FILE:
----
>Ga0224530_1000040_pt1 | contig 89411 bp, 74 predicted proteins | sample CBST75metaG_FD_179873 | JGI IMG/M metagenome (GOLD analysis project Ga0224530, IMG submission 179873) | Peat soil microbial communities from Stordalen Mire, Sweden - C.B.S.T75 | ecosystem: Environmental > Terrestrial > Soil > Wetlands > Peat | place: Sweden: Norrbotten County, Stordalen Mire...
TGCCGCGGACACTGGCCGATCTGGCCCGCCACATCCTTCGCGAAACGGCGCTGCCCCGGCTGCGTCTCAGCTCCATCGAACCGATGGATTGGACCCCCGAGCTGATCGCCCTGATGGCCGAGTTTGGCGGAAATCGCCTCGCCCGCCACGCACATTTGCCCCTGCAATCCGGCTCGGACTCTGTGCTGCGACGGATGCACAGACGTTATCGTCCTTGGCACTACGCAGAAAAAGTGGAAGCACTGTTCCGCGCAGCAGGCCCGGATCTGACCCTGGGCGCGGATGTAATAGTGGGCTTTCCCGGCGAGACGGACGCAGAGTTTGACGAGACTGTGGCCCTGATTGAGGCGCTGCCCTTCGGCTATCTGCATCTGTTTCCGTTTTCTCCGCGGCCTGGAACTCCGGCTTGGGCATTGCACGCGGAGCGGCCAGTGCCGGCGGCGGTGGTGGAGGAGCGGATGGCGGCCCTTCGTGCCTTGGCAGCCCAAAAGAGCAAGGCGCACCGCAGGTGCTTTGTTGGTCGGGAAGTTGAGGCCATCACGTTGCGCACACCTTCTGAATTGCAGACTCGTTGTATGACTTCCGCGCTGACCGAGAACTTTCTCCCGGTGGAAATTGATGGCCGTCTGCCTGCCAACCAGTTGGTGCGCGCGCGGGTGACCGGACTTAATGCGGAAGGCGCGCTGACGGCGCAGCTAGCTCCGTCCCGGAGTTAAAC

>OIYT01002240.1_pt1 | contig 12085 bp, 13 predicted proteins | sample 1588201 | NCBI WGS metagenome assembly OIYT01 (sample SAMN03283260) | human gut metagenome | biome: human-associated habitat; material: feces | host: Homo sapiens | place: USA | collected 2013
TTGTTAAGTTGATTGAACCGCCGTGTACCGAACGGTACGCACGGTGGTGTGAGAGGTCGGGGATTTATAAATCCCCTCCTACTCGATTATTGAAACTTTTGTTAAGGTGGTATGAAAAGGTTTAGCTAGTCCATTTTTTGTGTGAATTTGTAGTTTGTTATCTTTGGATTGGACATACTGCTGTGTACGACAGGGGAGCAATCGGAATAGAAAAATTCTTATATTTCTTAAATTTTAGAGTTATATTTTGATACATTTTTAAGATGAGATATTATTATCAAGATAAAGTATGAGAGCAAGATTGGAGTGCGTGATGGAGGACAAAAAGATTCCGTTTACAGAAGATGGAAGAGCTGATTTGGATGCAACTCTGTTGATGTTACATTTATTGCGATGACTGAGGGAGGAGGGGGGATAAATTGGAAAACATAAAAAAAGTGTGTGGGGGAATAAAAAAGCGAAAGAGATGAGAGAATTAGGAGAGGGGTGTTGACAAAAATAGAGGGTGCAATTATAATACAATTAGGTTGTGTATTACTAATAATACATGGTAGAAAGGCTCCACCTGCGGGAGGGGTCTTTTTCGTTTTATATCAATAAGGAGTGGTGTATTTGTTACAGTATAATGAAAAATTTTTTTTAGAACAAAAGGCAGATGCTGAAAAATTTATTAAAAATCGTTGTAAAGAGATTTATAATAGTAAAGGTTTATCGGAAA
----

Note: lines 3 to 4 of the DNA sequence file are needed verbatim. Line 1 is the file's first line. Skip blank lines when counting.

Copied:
>OIYT01002240.1_pt1 | contig 12085 bp, 13 predicted proteins | sample 1588201 | NCBI WGS metagenome assembly OIYT01 (sample SAMN03283260) | human gut metagenome | biome: human-associated habitat; material: feces | host: Homo sapiens | place: USA | collected 2013
TTGTTAAGTTGATTGAACCGCCGTGTACCGAACGGTACGCACGGTGGTGTGAGAGGTCGGGGATTTATAAATCCCCTCCTACTCGATTATTGAAACTTTTGTTAAGGTGGTATGAAAAGGTTTAGCTAGTCCATTTTTTGTGTGAATTTGTAGTTTGTTATCTTTGGATTGGACATACTGCTGTGTACGACAGGGGAGCAATCGGAATAGAAAAATTCTTATATTTCTTAAATTTTAGAGTTATATTTTGATACATTTTTAAGATGAGATATTATTATCAAGATAAAGTATGAGAGCAAGATTGGAGTGCGTGATGGAGGACAAAAAGATTCCGTTTACAGAAGATGGAAGAGCTGATTTGGATGCAACTCTGTTGATGTTACATTTATTGCGATGACTGAGGGAGGAGGGGGGATAAATTGGAAAACATAAAAAAAGTGTGTGGGGGAATAAAAAAGCGAAAGAGATGAGAGAATTAGGAGAGGGGTGTTGACAAAAATAGAGGGTGCAATTATAATACAATTAGGTTGTGTATTACTAATAATACATGGTAGAAAGGCTCCACCTGCGGGAGGGGTCTTTTTCGTTTTATATCAATAAGGAGTGGTGTATTTGTTACAGTATAATGAAAAATTTTTTTTAGAACAAAAGGCAGATGCTGAAAAATTTATTAAAAATCGTTGTAAAGAGATTTATAATAGTAAAGGTTTATCGGAAA